Age of Alexa: Why Branding Is More Important Than Ever

In order for brands to be tip of tongue for consumers, they must develop deeper relationships with their audiences.

​​​Posted November 13, 2018
Elizabeth Rave, Marketing Director

As Seen in Media Village

Pop quiz time. When you ask Alexa to order you batteries, what brand will you get? Many of us think Duracell, as they are the industry leaders and are typically the first brand seen at any convenience store. You are wrong. Alexa will be sending you Amazon Basics. It makes sense; this means more revenue for Amazon and keeps shoppers happy with a price 50% cheaper per unit. But what happens to the name brands?

In today’s vernacular, "Uber" is the verb used to call all rideshares, "Band-Aid" for all adhesive bandages and "Sharpie" for all permanent markers. When was the last time you asked someone to search engine it versus “Google it?” Brands that advertise the most become integrated into our daily lives, speech and culture. (Editor's note: Older readers will recall that for decades "Xerox" was the go-to term for copying paperwork, and once upon a time "HBO" meant "cable.")

Last week at the Digital Place Based Advertising Association (DPAA) Summit, Anush Parbhu, Chief Strategy Officer of Mediacom, referred to the transition from “top of mind” to “tip of tongue.” According to Mediacom, by 2020 50% of all searches will be done by voice. Yet, people are 60% more likely to type a branded search than say one. That is fast becoming an issue for today’s brands.

In the age of Alexa, brand awareness is more important than ever. In order for brands to be tip of tongue for consumers, they must develop deeper relationships with their audiences. So how do you become the specifically requested brand? Parbhu referred to three key tactics: become culturally visible, become essential to consumers and create the right memory structures. The one by which out of home (OOH) can be the most additive is the first -- become culturally visible.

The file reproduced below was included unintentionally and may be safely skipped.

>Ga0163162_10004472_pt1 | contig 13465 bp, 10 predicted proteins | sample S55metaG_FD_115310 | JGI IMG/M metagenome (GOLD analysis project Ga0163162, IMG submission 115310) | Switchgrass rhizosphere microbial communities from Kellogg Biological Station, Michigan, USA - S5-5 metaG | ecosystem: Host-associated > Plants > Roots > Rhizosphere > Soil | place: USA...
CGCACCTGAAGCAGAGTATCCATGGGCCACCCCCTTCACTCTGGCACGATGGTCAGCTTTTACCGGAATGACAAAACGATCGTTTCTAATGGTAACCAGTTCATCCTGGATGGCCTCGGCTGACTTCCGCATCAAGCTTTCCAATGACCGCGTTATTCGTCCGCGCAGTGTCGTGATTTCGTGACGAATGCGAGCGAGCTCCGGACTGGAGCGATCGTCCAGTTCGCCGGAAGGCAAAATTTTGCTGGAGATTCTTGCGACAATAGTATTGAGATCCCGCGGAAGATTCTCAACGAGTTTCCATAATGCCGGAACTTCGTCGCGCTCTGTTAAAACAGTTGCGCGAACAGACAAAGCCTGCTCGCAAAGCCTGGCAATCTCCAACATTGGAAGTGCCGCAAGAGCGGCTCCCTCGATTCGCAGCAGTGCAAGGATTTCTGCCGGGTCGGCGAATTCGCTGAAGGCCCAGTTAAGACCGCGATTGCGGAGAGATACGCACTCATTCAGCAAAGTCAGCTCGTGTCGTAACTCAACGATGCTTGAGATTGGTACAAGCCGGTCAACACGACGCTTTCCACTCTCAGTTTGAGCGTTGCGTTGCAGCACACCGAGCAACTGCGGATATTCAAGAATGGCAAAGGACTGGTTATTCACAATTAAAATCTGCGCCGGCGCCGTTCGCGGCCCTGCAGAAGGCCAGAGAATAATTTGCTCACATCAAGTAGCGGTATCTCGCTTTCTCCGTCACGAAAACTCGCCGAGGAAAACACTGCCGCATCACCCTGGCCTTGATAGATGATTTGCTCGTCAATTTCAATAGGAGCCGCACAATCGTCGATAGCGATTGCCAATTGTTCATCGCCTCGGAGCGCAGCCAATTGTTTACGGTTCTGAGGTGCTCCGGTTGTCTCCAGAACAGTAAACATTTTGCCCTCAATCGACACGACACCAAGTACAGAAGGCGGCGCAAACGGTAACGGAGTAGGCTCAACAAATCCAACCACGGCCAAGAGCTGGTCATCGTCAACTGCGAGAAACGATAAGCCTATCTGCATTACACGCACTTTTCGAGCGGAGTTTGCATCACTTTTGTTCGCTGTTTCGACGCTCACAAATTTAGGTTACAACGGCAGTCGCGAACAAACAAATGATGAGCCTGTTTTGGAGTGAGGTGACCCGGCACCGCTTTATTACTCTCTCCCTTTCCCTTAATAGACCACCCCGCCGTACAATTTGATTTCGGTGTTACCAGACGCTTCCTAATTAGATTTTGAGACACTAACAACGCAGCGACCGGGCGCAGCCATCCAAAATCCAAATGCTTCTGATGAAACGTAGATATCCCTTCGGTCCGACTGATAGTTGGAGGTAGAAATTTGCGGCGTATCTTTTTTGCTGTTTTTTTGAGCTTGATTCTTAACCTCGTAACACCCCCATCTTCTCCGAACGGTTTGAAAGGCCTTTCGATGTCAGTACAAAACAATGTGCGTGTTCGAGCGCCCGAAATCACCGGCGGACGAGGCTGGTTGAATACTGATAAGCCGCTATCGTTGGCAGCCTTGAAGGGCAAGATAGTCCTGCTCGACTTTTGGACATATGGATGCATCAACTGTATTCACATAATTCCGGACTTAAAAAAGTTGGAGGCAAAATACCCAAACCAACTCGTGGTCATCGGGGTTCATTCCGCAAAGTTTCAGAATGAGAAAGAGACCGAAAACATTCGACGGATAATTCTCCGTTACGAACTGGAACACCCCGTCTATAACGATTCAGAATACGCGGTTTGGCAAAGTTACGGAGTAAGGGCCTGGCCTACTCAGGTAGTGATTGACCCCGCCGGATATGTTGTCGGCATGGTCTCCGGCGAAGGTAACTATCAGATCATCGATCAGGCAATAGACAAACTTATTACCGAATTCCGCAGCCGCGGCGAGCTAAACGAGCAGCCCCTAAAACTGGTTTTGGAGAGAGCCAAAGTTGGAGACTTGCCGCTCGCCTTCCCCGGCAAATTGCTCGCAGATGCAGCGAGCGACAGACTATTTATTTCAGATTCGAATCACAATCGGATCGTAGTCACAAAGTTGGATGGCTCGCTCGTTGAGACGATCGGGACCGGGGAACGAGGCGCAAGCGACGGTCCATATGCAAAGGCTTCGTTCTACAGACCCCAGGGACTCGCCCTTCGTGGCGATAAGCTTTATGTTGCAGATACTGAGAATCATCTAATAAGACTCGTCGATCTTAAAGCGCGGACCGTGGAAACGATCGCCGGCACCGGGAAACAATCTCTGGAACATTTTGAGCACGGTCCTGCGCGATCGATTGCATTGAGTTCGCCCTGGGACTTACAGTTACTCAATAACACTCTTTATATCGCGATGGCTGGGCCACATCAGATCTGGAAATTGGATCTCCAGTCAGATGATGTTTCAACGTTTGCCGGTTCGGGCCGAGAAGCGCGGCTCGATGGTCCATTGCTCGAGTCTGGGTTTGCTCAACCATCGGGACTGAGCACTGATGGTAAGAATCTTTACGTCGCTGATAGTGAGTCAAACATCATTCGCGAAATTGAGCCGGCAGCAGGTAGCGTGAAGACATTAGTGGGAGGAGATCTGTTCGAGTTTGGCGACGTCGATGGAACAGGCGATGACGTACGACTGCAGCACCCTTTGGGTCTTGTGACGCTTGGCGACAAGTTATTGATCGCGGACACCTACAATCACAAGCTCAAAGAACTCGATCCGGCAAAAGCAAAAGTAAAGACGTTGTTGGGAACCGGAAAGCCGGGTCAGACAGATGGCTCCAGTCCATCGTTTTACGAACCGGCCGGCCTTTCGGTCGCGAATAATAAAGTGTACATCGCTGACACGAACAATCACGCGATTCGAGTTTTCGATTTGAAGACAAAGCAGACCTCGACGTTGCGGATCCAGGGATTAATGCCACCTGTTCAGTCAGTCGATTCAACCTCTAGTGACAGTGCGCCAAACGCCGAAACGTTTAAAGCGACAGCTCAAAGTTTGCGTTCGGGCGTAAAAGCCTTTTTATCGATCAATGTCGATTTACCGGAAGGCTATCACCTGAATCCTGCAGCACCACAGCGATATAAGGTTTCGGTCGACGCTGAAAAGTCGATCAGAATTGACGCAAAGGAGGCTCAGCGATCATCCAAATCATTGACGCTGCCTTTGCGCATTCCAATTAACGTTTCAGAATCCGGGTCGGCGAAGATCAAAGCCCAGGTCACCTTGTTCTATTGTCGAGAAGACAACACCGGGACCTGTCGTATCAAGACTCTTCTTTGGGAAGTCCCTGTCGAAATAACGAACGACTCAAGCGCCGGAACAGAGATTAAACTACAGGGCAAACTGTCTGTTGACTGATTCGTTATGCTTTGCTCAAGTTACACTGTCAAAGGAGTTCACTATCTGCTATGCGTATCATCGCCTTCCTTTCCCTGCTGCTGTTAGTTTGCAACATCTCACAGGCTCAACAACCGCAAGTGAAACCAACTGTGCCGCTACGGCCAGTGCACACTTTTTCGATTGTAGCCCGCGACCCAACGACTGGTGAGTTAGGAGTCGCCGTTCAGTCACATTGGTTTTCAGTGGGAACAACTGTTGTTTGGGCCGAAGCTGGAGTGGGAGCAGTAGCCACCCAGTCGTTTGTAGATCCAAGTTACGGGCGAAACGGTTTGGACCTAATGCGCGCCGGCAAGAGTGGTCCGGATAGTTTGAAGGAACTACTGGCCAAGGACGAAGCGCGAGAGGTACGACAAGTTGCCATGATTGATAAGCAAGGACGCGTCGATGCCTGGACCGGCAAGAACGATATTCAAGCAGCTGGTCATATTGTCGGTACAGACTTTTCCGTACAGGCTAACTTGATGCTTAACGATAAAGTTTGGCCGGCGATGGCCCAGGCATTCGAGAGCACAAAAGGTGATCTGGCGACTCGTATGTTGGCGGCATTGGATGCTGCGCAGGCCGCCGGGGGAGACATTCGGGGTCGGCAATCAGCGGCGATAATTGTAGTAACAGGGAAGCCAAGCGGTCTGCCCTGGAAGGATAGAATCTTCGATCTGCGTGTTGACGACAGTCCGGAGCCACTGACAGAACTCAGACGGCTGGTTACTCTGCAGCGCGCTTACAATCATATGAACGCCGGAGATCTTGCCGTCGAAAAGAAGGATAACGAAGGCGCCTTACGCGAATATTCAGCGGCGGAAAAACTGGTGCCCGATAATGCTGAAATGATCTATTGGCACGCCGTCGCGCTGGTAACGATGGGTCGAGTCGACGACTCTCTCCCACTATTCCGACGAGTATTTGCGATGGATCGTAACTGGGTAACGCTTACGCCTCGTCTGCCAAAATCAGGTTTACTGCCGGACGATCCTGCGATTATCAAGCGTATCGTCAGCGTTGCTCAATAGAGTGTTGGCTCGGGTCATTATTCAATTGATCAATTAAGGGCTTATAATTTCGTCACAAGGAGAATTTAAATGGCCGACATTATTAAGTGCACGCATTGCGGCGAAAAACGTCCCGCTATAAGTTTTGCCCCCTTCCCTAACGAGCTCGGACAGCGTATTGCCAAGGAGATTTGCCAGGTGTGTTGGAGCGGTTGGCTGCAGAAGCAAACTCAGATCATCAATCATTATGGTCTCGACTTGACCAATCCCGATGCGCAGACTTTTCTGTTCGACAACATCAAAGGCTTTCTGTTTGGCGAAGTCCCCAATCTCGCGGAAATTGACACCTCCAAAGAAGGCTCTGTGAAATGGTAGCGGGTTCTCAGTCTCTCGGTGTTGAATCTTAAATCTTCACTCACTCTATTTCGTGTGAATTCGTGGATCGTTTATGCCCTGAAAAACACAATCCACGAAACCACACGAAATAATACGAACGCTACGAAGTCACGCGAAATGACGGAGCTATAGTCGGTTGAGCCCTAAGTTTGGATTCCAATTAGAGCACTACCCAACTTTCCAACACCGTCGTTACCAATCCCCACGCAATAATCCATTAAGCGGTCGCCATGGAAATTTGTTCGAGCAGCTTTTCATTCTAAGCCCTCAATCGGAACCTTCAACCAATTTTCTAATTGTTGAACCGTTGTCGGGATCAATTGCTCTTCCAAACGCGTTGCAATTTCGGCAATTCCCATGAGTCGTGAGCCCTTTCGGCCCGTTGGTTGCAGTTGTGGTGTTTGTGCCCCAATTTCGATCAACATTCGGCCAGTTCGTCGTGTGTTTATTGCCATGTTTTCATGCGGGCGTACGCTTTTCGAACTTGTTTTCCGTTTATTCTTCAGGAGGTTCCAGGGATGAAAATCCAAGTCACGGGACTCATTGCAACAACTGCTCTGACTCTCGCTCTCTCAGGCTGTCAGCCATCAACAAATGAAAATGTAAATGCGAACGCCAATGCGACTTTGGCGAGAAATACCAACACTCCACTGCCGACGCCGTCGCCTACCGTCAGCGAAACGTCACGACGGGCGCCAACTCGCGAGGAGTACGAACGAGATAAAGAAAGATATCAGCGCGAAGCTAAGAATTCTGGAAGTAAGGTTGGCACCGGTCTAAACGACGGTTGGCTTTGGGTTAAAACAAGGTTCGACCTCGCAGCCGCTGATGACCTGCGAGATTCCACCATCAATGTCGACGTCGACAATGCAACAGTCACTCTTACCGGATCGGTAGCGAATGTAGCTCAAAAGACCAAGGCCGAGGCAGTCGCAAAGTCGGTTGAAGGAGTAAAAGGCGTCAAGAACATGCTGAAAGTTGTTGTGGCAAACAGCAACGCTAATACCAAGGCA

OOH is woven into the daily lives of people -- where they live, work, play and love. It is considered an additive media format, integrating into the audience’s day instead of interrupting it. OOH is a great driver of top of funnel attributes like brand awareness and favorability, which is why so many brands use the medium to bring new products to market. In fact, according to a study done by Benchmarketing, brands should apportion 11% of their media budget to OOH to achieve optimal performance in brand awareness, shifting spend from TV, print, and radio first. As an example, in the New York subway alone more than 75 startups have launched a campaign since 2017. Why? The magic of the subway is its ability to connect with high level executives, interns, stay-at-home parents and hipsters alike. The Metropolitan Transportation Authority in New York City leads to mass awareness in a smart and contextual way, while building or sustaining brand trust amongst onlookers.

It doesn’t stop there. We know that OOH is the best primer for search, social and mobile activation. According to Nielsen, when all media is placed on the same playing field in terms of ad spend, OOH drives 3-4 times more social activations. To start, this amplifies your message digitally, increasing your impressions and impact by tenfold. But perhaps more importantly, you ignite others to become brand ambassadors -- for free. More people talking about your brand beyond just the product increases the integration into common vernacular and tip-of-tongue potential.

Lastly, we know that frequency breeds familiarity. Leveraging the constancy of messaging and relevancy that OOH provides creates a closer relationship between the onlooker and the brand, leading to loyalty and hopefully now an increase in tip-of-tongue probability.

If you are looking to win in voice, you first need to win in branding.

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